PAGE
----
Modeling Dengue Immune Responses Mediated by Antibodies: Insights on the Biological Parameters to Describe Dengue Infections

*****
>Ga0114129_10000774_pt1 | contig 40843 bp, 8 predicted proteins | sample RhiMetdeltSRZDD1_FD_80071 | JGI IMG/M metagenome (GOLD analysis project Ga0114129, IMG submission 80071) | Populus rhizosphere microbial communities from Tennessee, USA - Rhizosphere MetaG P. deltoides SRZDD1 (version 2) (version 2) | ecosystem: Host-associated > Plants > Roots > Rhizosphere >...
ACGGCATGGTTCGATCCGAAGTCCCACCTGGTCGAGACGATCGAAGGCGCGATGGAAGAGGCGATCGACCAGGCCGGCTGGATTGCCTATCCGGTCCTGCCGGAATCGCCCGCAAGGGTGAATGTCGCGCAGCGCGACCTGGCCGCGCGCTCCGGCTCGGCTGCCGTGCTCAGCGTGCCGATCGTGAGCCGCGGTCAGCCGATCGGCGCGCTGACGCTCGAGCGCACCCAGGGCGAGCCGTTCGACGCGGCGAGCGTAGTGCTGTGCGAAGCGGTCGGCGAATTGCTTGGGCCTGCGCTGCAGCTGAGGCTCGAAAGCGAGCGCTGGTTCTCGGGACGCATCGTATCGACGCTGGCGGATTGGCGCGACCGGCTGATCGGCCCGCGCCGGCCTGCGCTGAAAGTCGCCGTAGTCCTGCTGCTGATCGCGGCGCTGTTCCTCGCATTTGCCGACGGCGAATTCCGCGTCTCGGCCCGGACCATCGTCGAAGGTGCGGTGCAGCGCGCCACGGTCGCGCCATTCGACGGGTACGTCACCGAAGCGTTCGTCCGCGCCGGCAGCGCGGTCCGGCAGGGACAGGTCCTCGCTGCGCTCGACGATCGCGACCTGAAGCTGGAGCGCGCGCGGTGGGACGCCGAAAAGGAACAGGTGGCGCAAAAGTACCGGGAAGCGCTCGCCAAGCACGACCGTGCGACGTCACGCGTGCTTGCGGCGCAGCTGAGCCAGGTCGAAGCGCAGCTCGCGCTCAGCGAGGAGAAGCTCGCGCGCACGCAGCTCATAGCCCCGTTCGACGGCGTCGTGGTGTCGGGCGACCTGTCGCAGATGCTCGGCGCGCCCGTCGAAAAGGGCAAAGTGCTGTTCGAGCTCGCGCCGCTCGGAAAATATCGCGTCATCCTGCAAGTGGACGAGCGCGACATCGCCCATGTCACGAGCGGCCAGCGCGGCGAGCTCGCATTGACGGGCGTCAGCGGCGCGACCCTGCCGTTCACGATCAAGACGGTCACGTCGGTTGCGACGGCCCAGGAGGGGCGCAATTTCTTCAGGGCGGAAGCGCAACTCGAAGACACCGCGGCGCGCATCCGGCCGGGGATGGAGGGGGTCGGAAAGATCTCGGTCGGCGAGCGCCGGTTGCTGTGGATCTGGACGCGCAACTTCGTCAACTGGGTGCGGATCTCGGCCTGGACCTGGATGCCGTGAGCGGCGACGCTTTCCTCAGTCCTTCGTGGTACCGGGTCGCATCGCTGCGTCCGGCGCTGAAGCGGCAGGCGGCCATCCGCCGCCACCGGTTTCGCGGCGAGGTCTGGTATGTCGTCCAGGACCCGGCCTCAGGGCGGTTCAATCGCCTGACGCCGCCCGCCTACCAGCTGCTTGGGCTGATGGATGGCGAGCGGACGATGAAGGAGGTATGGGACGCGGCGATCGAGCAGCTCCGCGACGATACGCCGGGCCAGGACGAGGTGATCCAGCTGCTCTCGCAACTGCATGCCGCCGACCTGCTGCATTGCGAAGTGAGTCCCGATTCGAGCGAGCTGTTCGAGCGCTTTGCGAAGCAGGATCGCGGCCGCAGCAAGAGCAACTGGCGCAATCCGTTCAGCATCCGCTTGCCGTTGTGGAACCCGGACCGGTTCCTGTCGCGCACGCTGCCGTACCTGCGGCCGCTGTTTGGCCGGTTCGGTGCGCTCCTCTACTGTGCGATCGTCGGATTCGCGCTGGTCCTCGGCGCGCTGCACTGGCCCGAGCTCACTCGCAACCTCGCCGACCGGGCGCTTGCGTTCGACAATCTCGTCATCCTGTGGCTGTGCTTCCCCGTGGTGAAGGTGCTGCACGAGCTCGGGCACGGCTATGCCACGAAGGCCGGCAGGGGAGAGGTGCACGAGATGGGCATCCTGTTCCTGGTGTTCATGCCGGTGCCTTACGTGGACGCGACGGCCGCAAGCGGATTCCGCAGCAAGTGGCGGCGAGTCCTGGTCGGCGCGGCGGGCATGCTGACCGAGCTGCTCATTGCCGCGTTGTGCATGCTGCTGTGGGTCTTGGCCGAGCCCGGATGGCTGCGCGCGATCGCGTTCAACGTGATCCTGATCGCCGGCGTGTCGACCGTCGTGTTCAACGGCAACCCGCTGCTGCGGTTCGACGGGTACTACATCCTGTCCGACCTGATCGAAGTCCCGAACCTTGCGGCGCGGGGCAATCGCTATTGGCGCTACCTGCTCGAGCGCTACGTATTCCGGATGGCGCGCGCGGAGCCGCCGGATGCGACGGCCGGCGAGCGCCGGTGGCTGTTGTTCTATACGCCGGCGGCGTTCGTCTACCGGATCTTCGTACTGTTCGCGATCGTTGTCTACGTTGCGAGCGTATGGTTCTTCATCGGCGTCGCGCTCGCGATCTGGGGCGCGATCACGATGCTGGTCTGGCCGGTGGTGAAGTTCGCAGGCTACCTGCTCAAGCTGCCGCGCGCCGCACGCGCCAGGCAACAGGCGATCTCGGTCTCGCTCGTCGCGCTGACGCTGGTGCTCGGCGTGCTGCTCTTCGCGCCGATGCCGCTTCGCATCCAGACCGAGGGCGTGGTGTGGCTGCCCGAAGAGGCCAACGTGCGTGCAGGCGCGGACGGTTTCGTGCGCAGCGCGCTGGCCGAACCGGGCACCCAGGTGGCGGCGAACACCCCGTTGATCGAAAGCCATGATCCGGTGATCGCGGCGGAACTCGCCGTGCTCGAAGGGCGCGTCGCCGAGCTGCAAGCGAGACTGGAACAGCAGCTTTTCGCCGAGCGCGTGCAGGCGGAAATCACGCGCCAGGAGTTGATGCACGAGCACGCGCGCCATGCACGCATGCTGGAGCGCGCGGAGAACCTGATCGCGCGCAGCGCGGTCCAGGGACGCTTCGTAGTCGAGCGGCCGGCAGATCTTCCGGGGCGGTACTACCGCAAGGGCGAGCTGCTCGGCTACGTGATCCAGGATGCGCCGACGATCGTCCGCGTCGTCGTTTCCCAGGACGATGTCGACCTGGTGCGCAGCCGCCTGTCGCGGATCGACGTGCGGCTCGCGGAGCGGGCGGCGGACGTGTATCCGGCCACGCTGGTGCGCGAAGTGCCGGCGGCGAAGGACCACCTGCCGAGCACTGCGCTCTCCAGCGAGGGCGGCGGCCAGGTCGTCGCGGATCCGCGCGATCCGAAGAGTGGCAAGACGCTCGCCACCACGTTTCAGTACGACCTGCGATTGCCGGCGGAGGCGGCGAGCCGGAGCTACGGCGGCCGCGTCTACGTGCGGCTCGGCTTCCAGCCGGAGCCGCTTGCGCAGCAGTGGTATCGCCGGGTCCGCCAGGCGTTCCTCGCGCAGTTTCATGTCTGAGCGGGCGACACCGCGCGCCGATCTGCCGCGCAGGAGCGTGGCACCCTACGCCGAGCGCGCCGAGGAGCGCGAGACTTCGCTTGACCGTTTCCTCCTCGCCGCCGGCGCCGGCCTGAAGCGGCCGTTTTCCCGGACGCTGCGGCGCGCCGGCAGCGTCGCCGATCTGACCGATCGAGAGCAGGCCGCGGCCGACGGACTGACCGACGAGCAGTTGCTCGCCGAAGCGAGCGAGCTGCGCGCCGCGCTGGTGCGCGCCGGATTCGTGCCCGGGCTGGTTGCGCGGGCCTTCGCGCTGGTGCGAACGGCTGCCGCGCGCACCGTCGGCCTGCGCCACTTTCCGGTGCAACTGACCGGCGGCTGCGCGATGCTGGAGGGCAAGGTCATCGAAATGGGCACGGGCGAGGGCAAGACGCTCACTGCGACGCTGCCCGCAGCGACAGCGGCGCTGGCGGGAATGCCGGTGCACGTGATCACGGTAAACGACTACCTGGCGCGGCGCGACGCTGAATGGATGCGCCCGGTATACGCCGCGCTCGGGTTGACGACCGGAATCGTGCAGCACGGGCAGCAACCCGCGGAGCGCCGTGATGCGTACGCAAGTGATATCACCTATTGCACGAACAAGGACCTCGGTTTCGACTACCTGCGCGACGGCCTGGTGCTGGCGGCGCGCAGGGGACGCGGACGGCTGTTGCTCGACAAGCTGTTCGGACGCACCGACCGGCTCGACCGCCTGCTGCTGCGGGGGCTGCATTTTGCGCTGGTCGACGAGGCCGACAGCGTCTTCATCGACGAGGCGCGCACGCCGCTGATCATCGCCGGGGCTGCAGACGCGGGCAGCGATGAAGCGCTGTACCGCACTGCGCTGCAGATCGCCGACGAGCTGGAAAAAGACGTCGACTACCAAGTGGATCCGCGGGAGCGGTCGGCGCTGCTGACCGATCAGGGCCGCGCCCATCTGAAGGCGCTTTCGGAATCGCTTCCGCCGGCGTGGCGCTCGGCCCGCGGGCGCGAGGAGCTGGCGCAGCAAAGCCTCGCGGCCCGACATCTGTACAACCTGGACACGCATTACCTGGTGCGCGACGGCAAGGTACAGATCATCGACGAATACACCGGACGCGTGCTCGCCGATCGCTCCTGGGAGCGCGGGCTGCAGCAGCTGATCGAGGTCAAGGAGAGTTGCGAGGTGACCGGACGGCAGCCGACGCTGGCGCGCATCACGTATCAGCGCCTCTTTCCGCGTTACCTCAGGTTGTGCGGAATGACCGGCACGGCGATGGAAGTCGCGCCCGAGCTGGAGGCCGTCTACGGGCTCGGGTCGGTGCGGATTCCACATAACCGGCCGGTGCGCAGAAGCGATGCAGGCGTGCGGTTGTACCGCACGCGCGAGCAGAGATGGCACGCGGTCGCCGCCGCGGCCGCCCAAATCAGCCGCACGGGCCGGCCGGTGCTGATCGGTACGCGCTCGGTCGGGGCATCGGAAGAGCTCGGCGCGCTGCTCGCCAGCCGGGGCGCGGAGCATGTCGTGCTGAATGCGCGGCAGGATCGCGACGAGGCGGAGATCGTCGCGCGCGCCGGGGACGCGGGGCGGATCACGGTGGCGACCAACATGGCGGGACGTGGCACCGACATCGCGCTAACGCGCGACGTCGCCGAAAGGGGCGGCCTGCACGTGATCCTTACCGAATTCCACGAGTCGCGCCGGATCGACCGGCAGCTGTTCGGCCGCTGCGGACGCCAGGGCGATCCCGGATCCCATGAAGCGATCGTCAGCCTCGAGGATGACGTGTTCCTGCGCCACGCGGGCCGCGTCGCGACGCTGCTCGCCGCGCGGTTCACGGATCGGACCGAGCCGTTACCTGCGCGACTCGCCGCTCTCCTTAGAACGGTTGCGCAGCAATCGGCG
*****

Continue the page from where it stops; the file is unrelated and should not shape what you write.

Dengue fever is a viral mosquito-borne disease, a significant global health concern, with more than one third of the world population at risk of acquiring the disease. Caused by 4 antigenically distinct but related virus serotypes, named DENV-1, DENV-2, DENV-3, and DENV-4, infection by one serotype confers lifelong immunity to that serotype and a short period of temporary cross immunity to other related serotypes. Severe dengue is epidemiologically associated with a secondary infection caused by a heterologous serotype via the so-called antibody-dependent enhancement (ADE), an immunological process enhancing a new infection. Within-host dengue modeling is restricted to a small number of studies so far. With many open questions, the understanding of immunopathogenesis of severe disease during recurrent infections is important to evaluate the impact of newly licensed vaccines. In this paper, we revisit the modeling framework proposed by Sebayang et al. and perform a detailed sensitivity analysis of the well-known biological parameters and its possible combinations to understand the existing data sets. Using numerical simulations, we investigate features of viral replication, antibody production, and infection clearance over time for three possible scenarios: primary infection, secondary infection caused by homologous serotype, and secondary infection caused by heterologous serotype. Besides, describing well the infection dynamics as reported in the immunology literature, our results provide information on parameter combinations to best describe the differences on the immunological dynamics of secondary infections with homologous and heterologous viruses. The results presented here will be used as baseline to investigate a more complex within-host dengue model.